Although fast forward scenes are often used merely as filler, the Tsukiji Fish Market sequence in the Psihoyos’ The Cove manages to effectively use this technique to convey some key ideas in an engaging fashion. The sequence comes at a point in the documentary where the message takes a ecological activist turn, which is what makes this sequence so strong. Up until this point, the main message of the film is conveyed through moralization, which, while valid, gives this more analytical scene the contrast it needs.
The sequence comes in response to Japan’s IWC Representative’s comment that the decline in world fishing populations is due to dolphins and whale predation. The primary message being that this decline is in fact due to human over-consumption, a fact the Japanese apparently are not prepared to accept. We are then whisked off to the Tsukiji Fish market in Japan, where fish are piled up in an orderly grid at an incredibly fast pace. Background narration gives us with some key facts and statistics about the rates of fish consumption and stocks. Customers of the fish market mill about as quickly and haphazardly as ants from our top down view, mindlessly making fish disappear until nothing left. With this speed also comes a sense of urgency, the lack of which has prevented ecological activism from gaining momentum in the past. If the speed of erosion of resources were as fast as this sequence, (and it probably is) there is certainly a reason to be concerned.
We are then treated to a top down view of a tuna being divided and distributed until gradually the whole fish has been used up. A powerpoint of a pie chart might be more direct, but not by much. The narrator mentions human dependance on fish as a source of protein, but the food pictured in this case is not treated merely as nutrition, but a representative of the ocean ecosystem. Where regularly a tuna being sliced up might be seen as a study on how one prepares it for food; sped up, the scene has a conservationist undertone. The following sped up scene of a clock turning round and round further emphasizes the feeling of urgency and that “time is running out” not only for the fish on the floor, but also for the people on the floor. In the end, nothing is left but darkness and time, an ominous vision of a possible future.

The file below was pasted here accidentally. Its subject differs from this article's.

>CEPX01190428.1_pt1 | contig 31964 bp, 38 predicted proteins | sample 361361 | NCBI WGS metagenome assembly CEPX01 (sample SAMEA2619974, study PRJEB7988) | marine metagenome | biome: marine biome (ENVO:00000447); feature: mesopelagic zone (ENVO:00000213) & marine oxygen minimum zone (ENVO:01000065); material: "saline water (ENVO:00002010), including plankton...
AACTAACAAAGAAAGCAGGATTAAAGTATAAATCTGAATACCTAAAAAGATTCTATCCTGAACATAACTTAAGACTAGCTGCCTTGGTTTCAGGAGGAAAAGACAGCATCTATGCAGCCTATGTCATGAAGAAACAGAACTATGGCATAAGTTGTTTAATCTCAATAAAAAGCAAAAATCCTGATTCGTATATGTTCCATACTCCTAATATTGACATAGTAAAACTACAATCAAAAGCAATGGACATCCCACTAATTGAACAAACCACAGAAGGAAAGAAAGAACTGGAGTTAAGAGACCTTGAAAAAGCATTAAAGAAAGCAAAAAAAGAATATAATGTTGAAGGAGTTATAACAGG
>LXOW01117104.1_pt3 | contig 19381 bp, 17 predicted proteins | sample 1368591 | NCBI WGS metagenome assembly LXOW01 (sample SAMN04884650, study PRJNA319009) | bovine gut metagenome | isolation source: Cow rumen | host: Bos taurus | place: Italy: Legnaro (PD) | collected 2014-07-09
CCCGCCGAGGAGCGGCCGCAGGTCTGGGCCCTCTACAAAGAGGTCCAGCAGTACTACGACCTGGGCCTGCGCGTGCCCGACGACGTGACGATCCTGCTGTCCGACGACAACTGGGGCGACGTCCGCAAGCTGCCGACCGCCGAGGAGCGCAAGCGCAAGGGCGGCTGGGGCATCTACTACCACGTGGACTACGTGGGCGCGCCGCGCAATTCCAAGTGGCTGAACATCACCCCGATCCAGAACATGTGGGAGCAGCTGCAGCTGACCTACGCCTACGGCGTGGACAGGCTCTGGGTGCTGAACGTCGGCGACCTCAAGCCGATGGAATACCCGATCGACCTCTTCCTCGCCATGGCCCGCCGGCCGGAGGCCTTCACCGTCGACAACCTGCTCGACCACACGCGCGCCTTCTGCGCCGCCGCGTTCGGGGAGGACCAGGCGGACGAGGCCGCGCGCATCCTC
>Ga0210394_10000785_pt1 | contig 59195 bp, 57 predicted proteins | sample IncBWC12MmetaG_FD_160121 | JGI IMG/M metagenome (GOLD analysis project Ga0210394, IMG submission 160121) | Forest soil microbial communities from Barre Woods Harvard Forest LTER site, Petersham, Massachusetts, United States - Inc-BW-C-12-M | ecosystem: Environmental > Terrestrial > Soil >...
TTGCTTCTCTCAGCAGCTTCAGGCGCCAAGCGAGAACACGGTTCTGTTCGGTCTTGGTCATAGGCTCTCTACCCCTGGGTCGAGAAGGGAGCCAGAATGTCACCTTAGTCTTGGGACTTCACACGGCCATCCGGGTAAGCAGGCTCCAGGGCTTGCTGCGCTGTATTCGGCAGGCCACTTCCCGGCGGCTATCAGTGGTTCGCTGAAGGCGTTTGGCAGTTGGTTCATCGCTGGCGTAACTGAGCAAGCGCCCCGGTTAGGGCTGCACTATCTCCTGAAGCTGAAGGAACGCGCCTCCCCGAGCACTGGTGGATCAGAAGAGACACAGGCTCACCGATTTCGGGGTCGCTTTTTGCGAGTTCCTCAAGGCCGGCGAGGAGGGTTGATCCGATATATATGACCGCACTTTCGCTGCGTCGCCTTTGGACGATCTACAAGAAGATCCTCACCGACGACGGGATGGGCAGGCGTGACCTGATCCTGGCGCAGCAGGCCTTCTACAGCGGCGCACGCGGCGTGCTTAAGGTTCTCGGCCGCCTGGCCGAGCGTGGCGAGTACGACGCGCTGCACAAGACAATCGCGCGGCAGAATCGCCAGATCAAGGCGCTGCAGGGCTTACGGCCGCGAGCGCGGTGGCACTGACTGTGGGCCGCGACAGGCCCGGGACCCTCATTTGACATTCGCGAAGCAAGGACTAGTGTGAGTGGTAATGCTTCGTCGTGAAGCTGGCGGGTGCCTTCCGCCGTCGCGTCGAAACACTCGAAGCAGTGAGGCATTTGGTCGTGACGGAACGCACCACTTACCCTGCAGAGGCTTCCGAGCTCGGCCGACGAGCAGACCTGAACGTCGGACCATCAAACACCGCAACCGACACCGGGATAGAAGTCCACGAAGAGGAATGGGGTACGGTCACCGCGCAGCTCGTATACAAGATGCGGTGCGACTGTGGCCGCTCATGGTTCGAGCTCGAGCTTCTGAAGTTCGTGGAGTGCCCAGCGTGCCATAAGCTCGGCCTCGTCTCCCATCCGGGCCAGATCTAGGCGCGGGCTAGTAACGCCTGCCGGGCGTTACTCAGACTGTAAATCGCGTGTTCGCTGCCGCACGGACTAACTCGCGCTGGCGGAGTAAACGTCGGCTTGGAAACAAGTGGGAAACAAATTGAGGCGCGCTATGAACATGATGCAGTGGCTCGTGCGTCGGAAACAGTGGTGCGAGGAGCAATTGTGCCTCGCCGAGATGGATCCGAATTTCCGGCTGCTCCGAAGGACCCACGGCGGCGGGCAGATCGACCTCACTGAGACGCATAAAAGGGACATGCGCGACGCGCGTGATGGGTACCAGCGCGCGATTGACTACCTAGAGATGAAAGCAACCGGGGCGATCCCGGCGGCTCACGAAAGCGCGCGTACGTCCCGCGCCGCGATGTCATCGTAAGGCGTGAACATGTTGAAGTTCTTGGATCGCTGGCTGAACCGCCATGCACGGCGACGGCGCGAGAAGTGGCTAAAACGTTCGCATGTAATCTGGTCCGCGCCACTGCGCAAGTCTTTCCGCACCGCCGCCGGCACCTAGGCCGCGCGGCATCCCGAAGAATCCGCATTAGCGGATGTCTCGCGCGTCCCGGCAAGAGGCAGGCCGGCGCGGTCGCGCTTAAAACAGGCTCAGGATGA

Now, The Cove is not a ecological activist documentary, and this scene really just represents some fact checking when taken with the plot as a whole. This is evident when the sped up effect brings us full circle back to an IWC session. There are also short scenes which reinforce the animal cruelty message such when the fishermen are shown smashing gaffs into the large and somewhat dolphin looking fish or marking the fish with red ink that looks more like blood than anything. The sequence does not dwell on this, however, focusing more on real data which informs of direct risks posed to humans. While this break in continuity might seem to weaken the movie, this fresh scene just adds a little more complexity and variety which is vital to the otherwise single-track narrative.